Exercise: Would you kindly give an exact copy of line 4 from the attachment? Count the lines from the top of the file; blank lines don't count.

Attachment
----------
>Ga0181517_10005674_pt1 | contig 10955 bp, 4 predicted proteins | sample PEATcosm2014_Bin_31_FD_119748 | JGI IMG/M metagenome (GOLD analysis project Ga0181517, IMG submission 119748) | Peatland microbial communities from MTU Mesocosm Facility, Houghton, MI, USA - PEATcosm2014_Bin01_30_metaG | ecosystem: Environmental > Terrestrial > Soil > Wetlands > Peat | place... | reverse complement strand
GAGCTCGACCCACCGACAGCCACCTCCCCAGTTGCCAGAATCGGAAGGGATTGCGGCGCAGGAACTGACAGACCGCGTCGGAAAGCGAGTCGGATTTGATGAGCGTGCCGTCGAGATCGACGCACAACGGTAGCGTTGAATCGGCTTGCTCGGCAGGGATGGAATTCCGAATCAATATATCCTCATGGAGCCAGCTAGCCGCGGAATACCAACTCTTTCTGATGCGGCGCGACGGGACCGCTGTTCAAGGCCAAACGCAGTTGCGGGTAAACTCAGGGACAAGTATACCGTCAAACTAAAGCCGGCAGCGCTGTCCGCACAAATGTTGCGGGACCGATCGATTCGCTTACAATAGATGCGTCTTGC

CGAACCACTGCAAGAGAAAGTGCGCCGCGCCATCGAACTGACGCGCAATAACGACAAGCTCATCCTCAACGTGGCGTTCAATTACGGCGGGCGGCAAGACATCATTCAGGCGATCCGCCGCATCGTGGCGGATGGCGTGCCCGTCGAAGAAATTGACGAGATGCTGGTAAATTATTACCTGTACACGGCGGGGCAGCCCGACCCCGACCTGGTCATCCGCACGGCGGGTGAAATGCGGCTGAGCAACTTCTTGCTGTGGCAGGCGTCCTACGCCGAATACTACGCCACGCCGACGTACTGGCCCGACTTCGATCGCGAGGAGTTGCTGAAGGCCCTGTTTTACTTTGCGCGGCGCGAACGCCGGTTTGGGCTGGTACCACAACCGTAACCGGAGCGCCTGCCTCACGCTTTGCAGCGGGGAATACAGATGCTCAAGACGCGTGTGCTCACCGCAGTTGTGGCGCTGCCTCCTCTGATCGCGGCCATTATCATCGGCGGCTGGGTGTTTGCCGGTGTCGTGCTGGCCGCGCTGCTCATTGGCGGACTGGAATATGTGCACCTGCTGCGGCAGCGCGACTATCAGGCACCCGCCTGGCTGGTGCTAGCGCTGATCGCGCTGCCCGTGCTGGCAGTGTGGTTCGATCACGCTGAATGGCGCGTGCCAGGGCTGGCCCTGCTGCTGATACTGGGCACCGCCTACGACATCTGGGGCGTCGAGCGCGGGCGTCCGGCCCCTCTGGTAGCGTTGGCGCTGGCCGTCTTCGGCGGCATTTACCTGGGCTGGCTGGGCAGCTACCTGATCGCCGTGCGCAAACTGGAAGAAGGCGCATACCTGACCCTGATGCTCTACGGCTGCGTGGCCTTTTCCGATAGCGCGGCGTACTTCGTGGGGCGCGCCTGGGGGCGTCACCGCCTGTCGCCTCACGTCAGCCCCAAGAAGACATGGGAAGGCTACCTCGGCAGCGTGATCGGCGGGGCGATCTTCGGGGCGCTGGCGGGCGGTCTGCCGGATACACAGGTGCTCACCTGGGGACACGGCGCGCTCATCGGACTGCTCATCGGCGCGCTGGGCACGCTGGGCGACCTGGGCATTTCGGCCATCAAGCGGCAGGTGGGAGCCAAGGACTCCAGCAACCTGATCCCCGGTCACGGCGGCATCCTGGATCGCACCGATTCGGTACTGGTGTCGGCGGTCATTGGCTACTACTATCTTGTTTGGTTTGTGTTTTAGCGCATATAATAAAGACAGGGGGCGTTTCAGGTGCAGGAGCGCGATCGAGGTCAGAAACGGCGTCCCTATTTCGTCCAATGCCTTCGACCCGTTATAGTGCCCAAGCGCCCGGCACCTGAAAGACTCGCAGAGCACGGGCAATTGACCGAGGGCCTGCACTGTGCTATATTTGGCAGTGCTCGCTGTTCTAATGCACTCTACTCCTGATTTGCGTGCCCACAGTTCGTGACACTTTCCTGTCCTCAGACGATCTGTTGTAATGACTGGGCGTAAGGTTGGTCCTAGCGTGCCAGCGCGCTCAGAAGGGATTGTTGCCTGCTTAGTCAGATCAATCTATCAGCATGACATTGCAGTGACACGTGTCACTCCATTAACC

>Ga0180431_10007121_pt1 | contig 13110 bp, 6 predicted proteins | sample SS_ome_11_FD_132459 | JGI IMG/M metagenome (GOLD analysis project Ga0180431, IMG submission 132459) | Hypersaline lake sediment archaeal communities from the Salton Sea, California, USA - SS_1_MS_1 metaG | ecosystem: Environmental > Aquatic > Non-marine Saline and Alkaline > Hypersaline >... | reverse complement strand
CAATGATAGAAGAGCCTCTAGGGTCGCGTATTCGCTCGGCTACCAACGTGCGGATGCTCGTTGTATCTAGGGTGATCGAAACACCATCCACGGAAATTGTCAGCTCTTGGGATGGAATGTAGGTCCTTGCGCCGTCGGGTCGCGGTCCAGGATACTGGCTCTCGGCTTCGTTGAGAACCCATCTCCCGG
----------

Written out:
>Ga0180431_10007121_pt1 | contig 13110 bp, 6 predicted proteins | sample SS_ome_11_FD_132459 | JGI IMG/M metagenome (GOLD analysis project Ga0180431, IMG submission 132459) | Hypersaline lake sediment archaeal communities from the Salton Sea, California, USA - SS_1_MS_1 metaG | ecosystem: Environmental > Aquatic > Non-marine Saline and Alkaline > Hypersaline >... | reverse complement strand